As we started the climb to the finish I knew that John was on my shoulder. Uphill, John is a bit of an animal too so I was waiting for him to attack me. However when I hit the last 2k I had become a man possessed and I was in no mood to let anyone past me. I held John off up the hill and felt strong whilst doing it and then I saw John’s shadow fall back as I opened up with 100m to go.
I came through the line, nearly knocked Ken Rushton flying and glanced at my watch. 40:16 I had on the old Garmin. My first reaction was swearing at not hitting under 40 minutes but I had no idea at what my pace was over the second lap as I hadn’t looked at my watch once. Then I realised what a great run I had just had and hit my second fastest time over 10k and my quickest run since returning in November 2012 from a long illness.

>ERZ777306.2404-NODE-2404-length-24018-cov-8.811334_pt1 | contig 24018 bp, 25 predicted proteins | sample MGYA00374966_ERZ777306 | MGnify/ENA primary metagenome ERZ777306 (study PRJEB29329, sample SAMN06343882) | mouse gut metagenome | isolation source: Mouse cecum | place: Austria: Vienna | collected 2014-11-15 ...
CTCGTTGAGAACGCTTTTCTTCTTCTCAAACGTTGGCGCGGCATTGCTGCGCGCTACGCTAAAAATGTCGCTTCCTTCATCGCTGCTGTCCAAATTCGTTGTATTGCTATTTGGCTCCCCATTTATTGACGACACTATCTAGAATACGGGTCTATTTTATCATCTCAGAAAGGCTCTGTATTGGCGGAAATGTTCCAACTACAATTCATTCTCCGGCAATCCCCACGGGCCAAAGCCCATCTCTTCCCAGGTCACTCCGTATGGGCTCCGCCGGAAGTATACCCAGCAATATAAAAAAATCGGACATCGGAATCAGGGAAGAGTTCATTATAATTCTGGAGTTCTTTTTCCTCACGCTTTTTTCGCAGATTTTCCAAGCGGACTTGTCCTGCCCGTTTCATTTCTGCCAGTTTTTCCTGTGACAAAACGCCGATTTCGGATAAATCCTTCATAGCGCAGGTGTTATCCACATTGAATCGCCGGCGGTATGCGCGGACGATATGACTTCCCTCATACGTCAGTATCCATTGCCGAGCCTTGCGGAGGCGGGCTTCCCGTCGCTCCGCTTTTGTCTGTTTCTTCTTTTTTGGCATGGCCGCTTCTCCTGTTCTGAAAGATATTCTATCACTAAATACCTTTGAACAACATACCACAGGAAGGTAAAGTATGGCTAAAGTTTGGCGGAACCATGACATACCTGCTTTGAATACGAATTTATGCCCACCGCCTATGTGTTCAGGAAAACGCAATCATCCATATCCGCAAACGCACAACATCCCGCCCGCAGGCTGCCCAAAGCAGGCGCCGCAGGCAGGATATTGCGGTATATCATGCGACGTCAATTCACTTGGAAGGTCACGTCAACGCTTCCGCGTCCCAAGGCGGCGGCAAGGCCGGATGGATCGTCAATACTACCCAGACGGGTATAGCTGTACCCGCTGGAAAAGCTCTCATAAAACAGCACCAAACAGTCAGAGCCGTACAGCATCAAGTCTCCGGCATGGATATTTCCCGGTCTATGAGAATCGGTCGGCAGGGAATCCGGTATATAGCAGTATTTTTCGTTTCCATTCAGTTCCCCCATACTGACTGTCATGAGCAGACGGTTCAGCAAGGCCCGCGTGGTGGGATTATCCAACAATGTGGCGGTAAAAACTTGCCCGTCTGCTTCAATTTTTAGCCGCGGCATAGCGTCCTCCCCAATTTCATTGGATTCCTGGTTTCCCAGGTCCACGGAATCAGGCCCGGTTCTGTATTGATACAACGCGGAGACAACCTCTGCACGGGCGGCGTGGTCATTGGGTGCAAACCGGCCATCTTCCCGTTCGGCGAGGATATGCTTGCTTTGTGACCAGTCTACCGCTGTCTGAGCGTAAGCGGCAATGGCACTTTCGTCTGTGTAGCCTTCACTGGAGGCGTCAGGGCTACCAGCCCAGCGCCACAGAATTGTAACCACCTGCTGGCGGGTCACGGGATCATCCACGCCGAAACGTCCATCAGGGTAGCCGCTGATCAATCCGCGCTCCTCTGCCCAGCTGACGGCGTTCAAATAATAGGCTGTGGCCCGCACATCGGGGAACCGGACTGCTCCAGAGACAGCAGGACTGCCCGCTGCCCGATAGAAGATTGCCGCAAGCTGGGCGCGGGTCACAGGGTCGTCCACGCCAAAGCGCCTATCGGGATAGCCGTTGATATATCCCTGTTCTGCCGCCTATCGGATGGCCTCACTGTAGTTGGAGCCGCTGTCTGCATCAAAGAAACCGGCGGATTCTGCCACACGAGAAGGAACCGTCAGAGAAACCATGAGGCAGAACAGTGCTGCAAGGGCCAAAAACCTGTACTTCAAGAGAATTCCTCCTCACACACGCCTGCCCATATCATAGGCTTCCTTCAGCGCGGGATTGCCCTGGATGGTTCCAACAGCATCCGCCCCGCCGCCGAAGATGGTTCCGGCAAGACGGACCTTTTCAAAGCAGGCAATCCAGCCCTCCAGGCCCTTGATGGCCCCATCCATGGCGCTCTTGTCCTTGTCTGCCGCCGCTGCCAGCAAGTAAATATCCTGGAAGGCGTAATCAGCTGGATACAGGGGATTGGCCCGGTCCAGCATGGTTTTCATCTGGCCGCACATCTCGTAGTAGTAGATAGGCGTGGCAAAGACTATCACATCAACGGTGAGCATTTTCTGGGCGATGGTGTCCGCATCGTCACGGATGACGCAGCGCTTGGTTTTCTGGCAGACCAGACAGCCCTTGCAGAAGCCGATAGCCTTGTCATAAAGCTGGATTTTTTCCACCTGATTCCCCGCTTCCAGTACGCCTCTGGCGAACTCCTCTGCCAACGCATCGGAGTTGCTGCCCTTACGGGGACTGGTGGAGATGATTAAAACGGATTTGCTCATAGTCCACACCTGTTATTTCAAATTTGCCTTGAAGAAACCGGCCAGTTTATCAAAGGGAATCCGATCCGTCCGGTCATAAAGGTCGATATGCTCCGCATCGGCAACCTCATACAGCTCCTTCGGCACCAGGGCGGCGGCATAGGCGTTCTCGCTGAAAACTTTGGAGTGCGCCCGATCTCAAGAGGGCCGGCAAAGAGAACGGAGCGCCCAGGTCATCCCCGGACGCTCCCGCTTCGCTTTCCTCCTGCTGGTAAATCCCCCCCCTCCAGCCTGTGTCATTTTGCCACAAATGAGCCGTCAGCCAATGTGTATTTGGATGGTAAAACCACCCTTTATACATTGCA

Then came the best part of the evening. Trentham runner after Trentham running powering through the line smashing PB’s. Pickle, Mandy, Jon Bowman and Scott Minshall, Dan and Gaz had already come in and were celebrating and then the rest of the Green Army in waves bounding home. Gaz got his sub 40 which was just fantastic! The atmosphere and celebrations as a team were something that I haven’t experienced before; as well as being pleased as individuals everyone seemed more happy for everyone else and their achievements which says everything about the club and the team spirit at the moment. The look on Lee’s face when he came over the line was a picture (one for the mantelpiece to keep the kids away from the fire) when he saw what a massive PB he had gained. Top man and so well deserved. And what can I say about Dave? 36 minutes. An inspiration to us all.